Increasing the priority (i.e., decreasing its niceness) of a process generally requires additional privileges. We can edit the /etc/security/limits.conf file to grant users of the yate this ability by adding the following lines:

@yate hard nice -20
@yate hard rtprio 99

Note that you may need to adjust these values per your situation, preferences, or policies. The below graphic, from ATAD #21, illustrates the meaning of the priority values:

HIGH PRIORITY – – – – – > – – – – – > – – – – – > – – – – – > – – – – LEAST PRIORITY
| real time priority (static priority) |       nice value (dynamic priority)       |
|   99 ............ 50 ............ 1  | -20 ..... -10 ..... 0 ...... 10 ...... 19 |

The transceiver scheduling priority can be set in the [transceiver] of the /usr/local/etc/yate/ybts.conf file:

radio_read_priority=highest
radio_send_priority=high

SNMP Port Numbers

Non-privileged users cannot bind sockets on ports lower than 1024. Therefore, we must change the SNMP ports. (Note that clients will need to be aware of this, if you plan to use SNMP.)

To do this, edit /usr/local/etc/yate/ysnmpagent.conf and look for the following lines:

;port=161
;remote_port=162

Uncomment these by removing the preceding ; character, and set these to available ports greater than or equal to 1024. For example:

port=20161
remote_port=20162

Running Yate

Startup

At this point, you should be able to plug in a bladeRF and run yate. When doing so, you should see LEDs on the bladeRF begin to blink. This indicates that the device's FPGA has been loaded and is in use.

Note that you use -v, -vv, -vvv, and so on to enable increasing degrees of verbosity.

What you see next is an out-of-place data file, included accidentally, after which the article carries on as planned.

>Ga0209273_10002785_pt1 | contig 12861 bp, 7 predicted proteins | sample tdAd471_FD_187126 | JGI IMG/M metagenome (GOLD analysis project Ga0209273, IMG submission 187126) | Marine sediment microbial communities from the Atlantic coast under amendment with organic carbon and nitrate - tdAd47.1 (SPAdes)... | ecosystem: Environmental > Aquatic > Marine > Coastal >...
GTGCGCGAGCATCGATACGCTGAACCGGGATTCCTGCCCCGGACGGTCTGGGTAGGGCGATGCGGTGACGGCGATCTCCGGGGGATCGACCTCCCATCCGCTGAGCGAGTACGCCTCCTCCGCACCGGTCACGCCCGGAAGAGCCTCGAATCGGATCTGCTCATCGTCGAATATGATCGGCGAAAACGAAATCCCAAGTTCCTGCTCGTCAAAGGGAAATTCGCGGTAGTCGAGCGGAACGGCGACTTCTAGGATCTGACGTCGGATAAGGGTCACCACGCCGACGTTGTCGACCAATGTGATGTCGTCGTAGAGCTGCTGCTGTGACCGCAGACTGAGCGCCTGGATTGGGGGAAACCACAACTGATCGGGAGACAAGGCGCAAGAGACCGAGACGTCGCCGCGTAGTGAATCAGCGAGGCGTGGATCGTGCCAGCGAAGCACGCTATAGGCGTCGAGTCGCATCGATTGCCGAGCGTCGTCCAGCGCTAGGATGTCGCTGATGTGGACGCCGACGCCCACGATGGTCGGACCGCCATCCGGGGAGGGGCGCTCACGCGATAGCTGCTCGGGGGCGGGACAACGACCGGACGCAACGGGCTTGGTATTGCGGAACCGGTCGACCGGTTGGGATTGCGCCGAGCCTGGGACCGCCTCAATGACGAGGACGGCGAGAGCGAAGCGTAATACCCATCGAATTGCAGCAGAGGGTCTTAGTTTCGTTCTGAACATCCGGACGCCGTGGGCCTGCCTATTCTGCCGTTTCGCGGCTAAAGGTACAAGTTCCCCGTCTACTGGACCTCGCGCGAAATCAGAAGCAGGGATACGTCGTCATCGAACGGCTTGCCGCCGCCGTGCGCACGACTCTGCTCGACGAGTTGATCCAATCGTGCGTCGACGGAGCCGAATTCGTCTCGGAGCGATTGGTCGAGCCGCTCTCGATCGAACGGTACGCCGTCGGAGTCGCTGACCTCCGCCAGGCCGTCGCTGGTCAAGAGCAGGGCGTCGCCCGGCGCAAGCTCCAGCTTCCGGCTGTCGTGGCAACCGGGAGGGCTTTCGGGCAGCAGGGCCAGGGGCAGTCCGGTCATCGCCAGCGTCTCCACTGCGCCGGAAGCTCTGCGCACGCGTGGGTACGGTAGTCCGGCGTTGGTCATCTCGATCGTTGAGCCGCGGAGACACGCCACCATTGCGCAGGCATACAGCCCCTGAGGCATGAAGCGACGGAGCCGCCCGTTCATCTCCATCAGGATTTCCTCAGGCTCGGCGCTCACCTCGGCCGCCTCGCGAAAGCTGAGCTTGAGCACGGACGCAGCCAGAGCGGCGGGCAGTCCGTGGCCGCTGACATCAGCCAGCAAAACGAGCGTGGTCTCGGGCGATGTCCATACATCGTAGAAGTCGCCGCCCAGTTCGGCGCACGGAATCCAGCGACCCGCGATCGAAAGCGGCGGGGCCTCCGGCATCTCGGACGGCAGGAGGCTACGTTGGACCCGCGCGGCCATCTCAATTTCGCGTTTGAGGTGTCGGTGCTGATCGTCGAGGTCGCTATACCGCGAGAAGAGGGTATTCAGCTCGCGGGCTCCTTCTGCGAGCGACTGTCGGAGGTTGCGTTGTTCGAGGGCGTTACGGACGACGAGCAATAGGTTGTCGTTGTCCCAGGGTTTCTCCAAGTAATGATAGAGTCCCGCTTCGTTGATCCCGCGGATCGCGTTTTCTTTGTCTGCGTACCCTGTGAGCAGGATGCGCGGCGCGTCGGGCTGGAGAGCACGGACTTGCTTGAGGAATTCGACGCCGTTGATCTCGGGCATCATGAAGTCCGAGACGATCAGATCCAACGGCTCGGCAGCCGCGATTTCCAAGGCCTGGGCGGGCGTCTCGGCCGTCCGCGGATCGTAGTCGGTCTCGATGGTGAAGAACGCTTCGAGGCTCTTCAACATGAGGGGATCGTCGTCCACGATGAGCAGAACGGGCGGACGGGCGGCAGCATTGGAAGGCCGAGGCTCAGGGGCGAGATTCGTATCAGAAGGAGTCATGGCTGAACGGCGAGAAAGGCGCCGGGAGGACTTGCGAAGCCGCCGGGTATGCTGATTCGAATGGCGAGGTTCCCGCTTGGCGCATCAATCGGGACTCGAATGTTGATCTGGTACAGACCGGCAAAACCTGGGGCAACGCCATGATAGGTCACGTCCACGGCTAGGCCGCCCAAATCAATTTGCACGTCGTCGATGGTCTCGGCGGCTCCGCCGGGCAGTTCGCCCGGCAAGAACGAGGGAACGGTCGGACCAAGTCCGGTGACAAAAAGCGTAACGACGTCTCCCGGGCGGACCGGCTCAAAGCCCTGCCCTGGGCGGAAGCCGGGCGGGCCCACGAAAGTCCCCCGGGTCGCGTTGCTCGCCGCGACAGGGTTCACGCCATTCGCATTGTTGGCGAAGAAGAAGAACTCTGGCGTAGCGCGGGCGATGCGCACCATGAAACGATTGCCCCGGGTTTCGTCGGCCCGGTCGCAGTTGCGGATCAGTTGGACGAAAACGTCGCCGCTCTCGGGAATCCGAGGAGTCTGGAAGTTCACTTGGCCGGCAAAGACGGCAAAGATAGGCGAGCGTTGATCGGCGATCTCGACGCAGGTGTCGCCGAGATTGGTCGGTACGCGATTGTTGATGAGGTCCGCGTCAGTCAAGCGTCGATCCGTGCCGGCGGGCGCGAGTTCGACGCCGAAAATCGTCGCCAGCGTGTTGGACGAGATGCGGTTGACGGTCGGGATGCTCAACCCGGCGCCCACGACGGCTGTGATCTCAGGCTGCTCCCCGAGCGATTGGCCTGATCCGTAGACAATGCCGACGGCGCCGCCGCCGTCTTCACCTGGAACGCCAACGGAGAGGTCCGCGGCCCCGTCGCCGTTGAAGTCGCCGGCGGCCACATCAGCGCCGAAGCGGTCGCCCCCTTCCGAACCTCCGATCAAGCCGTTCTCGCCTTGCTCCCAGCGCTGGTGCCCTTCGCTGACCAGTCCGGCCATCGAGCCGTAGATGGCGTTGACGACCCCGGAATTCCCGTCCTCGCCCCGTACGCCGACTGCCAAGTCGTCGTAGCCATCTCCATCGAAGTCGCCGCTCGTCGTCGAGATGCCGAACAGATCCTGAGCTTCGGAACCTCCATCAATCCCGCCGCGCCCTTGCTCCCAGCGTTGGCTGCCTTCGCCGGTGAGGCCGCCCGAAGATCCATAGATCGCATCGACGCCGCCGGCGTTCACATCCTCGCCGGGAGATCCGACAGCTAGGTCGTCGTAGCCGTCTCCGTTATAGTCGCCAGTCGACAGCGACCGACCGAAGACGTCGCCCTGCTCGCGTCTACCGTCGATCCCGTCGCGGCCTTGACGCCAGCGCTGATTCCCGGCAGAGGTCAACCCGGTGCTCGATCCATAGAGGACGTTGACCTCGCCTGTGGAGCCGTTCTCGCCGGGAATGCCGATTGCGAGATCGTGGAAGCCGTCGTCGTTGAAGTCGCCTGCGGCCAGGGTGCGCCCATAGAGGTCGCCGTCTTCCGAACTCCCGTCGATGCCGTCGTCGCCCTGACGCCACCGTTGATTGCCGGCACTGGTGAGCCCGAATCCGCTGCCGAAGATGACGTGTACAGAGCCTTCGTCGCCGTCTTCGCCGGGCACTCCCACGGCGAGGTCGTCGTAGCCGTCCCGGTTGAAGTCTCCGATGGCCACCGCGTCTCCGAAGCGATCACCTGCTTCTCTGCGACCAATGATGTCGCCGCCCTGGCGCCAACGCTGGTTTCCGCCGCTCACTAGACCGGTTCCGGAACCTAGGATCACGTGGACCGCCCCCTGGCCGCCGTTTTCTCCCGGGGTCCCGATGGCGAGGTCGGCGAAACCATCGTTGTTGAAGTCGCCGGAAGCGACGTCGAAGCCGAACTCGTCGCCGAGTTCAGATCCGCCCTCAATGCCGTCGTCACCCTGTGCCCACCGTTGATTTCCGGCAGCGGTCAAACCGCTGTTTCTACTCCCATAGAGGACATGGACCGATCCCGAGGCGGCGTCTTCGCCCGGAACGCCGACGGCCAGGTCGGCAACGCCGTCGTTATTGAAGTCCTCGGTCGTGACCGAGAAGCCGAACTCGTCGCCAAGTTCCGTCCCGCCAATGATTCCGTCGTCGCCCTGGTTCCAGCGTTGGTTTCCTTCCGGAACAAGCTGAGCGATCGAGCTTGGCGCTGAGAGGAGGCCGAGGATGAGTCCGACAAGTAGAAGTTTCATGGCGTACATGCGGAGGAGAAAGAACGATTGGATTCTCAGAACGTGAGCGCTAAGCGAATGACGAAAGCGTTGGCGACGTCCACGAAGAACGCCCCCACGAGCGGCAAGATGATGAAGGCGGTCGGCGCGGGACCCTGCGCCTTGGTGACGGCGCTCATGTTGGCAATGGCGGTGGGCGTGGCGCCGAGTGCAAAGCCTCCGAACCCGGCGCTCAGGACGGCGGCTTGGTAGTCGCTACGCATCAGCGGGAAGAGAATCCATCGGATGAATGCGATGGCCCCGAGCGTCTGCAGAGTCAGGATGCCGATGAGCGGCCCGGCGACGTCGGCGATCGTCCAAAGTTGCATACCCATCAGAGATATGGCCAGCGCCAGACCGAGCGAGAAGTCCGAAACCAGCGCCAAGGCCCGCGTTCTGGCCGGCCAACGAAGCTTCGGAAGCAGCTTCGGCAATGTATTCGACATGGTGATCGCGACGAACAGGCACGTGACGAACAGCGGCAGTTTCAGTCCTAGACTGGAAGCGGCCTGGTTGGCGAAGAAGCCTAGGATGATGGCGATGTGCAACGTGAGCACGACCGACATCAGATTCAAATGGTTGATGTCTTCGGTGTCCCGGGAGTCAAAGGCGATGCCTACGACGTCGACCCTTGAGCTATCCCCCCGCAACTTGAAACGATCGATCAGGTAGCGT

Registering Devices

One simple way to allow a device to register is by placing its IMSI in the regexp field in /usr/local/etc/yate/subscribers.conf. As noted by the comments in this file, using a regular expression for IMSIs prevents one from utilizing 2G/3G authentication features; thus, this is suitable only for initial testing.

If you previously programmed your SIM, you should already know the IMSI such that you can place it in the regexp field.

If you are unsure or find that your device is not registering, you can use the NIB telnet interface to list rejected devices, as shown below.

With yate running:

telnet localhost 5038

Once connected, one can list registered devices.

nib list registered

Rejected devices can also be listed. If your device is not registering and is in this list, it implies that it is not properly entered in subscribers.conf

nib list rejected

For example, suppose your devices have IMSIs ranging from 001010123456780 to 001010123456789. You could use the following regexp:

regexp=^00101012345678[0-9]$

While Yate is running, this change can be applied via the telnet interface, using the following command:

nib reload

Within a few minutes of registering the device should receive a text message noting its assigned phone number.

Testing Devices

The Yate NIB setup includes an ELIZA chat bot that you can communicate with by sending SMS messages to 35492. This is a good way to test use of a single device.

After registering a second device, you should be able to send SMS messages and connect a call between two devices.